At least 14 people are feared dead and several others reportedly missing as heavy rainfall continues to lash northeastern states of Manipur, Mizoram and parts of Assam for the third day in a row. Incessant rain in the last 48 hours has triggered flash floods in many places along river banks in Manipur. The torrential rain has resulted in submerging of many low-lying areas in the Imphal valley, including Chief Minister Biren Singh’s constituency Heingang.
At present, water levels in Imphal river and Nambuk river are dangerously high and are overflowing. Several houses in Kangpokpi district were vacated because of the flood-like situation according to Assam Tribune. The villages in Senapati district also lost connectivity after the roads were washed away in floods.
Water has also flooded some portions of the National Highway that connect Nagaland and Manipur to Assam. Vehicular movement has been stopped on the highway as of now. Rain has also destroyed standing crops in many places. As a result, prices of basic commodities like food and water have seen a surge.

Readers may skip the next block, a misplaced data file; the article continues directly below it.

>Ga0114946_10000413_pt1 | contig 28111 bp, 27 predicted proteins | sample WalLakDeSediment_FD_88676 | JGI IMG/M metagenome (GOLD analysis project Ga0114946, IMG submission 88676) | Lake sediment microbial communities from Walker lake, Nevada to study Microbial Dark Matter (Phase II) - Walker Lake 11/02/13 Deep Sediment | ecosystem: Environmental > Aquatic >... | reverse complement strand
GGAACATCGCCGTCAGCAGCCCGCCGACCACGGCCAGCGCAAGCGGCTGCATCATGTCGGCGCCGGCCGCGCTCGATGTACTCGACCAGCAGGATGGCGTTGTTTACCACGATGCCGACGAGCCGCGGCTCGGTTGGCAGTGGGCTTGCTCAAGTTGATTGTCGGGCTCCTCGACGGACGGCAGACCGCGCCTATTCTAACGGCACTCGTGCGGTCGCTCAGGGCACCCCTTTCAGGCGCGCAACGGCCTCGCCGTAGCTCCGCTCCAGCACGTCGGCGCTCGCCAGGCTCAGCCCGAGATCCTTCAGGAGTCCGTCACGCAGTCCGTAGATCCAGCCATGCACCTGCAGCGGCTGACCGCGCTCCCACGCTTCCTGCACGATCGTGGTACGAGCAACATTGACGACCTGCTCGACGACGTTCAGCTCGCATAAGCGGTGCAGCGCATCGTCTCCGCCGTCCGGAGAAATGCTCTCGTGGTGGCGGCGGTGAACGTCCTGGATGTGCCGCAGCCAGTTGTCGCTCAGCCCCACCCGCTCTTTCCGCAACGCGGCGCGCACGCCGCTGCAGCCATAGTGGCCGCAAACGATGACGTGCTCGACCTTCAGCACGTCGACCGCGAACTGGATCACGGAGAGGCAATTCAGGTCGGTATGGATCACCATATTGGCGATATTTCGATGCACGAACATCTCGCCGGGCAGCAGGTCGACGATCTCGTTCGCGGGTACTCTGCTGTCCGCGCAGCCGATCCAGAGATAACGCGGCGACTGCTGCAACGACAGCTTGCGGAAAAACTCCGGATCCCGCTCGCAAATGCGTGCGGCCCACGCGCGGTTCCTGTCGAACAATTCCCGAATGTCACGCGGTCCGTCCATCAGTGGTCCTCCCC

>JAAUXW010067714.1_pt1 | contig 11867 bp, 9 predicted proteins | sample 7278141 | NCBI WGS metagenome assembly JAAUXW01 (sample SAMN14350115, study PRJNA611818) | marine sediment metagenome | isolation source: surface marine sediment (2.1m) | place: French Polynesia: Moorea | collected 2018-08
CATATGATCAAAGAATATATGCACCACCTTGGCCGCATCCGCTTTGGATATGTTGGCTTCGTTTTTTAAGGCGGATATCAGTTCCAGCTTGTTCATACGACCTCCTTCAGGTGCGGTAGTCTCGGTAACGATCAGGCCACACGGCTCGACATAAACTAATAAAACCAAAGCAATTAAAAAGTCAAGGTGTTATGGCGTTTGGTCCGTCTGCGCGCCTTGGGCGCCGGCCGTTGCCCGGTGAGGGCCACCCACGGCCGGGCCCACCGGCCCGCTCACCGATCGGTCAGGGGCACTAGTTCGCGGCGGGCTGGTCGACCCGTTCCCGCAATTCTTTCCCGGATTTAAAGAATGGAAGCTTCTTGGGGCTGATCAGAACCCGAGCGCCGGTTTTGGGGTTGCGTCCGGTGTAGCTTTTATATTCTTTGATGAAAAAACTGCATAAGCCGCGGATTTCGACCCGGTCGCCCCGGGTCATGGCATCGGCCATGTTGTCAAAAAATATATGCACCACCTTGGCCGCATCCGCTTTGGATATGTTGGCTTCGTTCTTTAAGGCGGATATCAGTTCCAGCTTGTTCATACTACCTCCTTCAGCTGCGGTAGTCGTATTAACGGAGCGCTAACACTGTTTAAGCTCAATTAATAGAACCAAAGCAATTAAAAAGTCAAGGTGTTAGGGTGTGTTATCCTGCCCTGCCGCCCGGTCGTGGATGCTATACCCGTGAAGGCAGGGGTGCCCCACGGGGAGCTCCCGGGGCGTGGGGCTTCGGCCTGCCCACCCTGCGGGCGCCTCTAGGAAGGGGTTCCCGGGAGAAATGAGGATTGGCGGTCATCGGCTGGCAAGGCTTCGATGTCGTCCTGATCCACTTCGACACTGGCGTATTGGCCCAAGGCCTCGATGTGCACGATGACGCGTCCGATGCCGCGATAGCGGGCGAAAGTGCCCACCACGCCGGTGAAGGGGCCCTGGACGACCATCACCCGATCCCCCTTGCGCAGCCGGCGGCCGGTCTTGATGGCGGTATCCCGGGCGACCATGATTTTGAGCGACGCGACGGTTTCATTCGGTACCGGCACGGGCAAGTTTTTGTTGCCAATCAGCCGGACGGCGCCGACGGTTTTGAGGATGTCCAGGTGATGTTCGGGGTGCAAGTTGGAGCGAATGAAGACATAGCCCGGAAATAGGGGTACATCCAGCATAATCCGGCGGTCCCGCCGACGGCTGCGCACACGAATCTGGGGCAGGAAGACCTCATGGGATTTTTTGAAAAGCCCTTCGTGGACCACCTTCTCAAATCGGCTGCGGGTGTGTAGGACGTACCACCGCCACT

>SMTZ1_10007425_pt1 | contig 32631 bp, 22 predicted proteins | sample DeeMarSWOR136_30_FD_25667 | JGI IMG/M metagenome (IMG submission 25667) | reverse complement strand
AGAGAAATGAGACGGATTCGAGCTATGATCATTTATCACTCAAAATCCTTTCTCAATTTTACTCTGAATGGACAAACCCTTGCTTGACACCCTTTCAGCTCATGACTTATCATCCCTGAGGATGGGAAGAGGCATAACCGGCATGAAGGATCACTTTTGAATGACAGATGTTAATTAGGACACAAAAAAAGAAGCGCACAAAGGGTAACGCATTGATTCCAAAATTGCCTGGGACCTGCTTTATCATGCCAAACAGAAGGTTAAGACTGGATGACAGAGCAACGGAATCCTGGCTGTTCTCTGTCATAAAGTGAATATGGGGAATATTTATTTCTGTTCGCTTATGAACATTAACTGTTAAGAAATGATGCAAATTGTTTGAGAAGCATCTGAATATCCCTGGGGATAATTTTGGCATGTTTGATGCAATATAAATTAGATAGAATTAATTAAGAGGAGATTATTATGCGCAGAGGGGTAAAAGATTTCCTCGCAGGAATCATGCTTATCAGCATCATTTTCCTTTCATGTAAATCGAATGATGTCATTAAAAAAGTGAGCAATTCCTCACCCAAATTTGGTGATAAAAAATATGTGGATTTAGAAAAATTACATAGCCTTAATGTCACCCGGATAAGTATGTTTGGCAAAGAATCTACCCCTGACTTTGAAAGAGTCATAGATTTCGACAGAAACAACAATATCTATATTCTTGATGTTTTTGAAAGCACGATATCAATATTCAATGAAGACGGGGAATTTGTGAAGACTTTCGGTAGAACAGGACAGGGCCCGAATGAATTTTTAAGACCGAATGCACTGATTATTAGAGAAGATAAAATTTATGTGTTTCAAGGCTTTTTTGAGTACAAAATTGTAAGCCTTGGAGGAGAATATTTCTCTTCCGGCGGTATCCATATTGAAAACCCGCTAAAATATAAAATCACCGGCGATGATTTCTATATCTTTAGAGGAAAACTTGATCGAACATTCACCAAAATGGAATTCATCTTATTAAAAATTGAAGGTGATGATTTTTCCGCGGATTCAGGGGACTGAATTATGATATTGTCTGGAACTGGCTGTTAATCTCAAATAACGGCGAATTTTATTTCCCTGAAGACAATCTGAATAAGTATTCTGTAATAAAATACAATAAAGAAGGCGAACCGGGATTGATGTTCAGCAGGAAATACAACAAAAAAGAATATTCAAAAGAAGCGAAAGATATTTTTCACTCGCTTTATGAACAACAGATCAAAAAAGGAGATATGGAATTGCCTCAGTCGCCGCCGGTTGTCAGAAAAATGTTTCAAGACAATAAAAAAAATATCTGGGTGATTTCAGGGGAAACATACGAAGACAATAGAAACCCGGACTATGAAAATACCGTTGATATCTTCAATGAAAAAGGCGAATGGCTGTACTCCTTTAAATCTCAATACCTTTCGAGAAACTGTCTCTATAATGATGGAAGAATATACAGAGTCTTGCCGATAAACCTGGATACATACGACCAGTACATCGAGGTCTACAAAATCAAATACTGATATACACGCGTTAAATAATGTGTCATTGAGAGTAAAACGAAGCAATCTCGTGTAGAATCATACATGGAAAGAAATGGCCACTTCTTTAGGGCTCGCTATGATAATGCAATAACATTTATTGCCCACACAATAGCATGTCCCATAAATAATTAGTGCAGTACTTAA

The Assam State Disaster Management had issued flood alerts in Lakhimpur, Sonitpur, Darrang, Dhemaji and Karimganj, which is expected to continue for the next 24 hours. While the water level in the Brahmaputra is on the rise, at least two of its tributaries – Jia-Bharali and Puthimari – apart from the Katakhal river in the Barak Valley, were flowing above the danger mark, Wednesday’s flood bulletin said.
Kamrup (Metro) district deputy commissioner M Angamuthu said Guwahati registered an unprecedented rainfall causing widespread inundation of the entire city on Tuesday. “While three lives were lost during that period due to various reasons like electrocution and drowning, several incidents of landslide also have occurred,” he said.
Manipur Chief Minister Biren Singh along with irrigation and flood control minister Letpao Haokip and engineers visited the flood-affected areas on Wednesday morning.
Heavy rainfall is expected to continue for another 12 hours in the three states. The rain was triggered in the Northeastern states after a depression in Bay of Bengal entered the region, throwing life out of gear and damaging at least 400 houses.